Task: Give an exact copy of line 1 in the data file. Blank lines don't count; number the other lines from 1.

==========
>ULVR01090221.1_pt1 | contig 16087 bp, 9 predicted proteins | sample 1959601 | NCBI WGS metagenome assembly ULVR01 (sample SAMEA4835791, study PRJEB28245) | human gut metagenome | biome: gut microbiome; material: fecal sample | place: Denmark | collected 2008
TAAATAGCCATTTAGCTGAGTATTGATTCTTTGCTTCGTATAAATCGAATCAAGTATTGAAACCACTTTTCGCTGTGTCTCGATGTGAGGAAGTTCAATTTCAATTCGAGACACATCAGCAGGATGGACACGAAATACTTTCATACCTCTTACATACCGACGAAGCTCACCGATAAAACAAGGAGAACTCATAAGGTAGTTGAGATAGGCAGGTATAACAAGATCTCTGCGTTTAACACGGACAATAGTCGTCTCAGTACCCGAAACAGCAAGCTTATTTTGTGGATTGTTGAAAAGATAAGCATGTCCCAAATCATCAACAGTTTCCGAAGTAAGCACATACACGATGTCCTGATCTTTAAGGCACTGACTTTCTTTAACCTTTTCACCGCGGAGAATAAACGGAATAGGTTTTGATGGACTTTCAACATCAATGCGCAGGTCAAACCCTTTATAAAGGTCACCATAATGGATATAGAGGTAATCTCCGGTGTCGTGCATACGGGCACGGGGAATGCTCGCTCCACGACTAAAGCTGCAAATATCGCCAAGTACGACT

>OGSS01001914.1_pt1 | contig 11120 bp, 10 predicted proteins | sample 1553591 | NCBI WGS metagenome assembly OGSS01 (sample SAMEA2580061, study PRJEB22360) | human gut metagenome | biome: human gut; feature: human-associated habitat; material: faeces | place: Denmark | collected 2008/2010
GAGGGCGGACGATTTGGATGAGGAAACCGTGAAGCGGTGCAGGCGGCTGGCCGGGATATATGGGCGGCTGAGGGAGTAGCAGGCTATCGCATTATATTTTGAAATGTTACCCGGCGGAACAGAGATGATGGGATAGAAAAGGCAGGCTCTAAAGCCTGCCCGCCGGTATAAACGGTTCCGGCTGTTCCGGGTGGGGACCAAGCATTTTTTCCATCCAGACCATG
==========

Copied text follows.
>ULVR01090221.1_pt1 | contig 16087 bp, 9 predicted proteins | sample 1959601 | NCBI WGS metagenome assembly ULVR01 (sample SAMEA4835791, study PRJEB28245) | human gut metagenome | biome: gut microbiome; material: fecal sample | place: Denmark | collected 2008